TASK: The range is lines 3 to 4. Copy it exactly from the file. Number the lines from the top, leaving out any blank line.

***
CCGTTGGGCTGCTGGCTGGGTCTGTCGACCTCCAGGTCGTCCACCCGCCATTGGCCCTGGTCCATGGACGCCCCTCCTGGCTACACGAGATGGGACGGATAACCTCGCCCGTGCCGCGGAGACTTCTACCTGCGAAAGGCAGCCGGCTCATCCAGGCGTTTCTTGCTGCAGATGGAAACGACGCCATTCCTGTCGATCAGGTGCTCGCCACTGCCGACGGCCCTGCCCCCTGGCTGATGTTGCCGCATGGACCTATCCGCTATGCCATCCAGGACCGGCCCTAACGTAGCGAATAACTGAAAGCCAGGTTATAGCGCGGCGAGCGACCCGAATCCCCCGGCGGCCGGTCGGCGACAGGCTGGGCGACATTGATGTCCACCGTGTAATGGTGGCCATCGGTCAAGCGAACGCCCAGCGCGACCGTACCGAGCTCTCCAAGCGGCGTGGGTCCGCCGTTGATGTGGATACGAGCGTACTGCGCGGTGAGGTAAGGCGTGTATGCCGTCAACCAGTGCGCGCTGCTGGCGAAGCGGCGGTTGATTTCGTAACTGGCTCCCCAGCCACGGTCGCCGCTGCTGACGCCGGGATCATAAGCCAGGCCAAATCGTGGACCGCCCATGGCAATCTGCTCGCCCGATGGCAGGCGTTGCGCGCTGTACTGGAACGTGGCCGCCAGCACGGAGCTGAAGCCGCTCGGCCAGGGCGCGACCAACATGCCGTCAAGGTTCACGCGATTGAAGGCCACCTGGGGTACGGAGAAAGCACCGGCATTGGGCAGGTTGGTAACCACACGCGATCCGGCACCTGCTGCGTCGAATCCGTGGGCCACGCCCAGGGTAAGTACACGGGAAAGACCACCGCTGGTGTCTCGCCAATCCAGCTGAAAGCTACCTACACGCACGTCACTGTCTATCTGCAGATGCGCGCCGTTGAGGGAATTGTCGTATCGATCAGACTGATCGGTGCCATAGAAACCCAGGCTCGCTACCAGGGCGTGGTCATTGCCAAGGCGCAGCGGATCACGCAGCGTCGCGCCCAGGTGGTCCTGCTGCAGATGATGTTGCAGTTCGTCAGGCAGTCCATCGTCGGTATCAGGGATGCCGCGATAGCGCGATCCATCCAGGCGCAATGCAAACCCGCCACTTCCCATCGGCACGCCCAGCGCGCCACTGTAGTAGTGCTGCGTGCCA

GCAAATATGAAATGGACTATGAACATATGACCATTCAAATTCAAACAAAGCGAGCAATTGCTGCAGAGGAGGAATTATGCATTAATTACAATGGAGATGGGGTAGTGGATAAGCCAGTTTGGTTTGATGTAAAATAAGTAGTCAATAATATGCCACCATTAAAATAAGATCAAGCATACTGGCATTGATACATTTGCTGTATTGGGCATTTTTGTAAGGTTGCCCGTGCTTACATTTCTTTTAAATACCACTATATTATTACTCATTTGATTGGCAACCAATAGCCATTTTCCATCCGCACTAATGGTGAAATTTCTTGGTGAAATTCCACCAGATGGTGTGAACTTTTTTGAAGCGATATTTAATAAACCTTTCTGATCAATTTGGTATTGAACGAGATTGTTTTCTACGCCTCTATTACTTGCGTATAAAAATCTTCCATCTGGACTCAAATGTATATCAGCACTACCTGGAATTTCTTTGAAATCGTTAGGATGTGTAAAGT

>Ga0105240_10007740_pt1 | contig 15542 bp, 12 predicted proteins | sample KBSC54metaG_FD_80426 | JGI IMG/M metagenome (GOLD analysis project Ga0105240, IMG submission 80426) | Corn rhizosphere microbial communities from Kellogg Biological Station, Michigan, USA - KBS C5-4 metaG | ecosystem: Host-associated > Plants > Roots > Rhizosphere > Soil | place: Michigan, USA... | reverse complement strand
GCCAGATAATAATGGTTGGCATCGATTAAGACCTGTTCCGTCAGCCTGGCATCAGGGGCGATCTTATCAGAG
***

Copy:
>Ga0105240_10007740_pt1 | contig 15542 bp, 12 predicted proteins | sample KBSC54metaG_FD_80426 | JGI IMG/M metagenome (GOLD analysis project Ga0105240, IMG submission 80426) | Corn rhizosphere microbial communities from Kellogg Biological Station, Michigan, USA - KBS C5-4 metaG | ecosystem: Host-associated > Plants > Roots > Rhizosphere > Soil | place: Michigan, USA... | reverse complement strand
GCCAGATAATAATGGTTGGCATCGATTAAGACCTGTTCCGTCAGCCTGGCATCAGGGGCGATCTTATCAGAG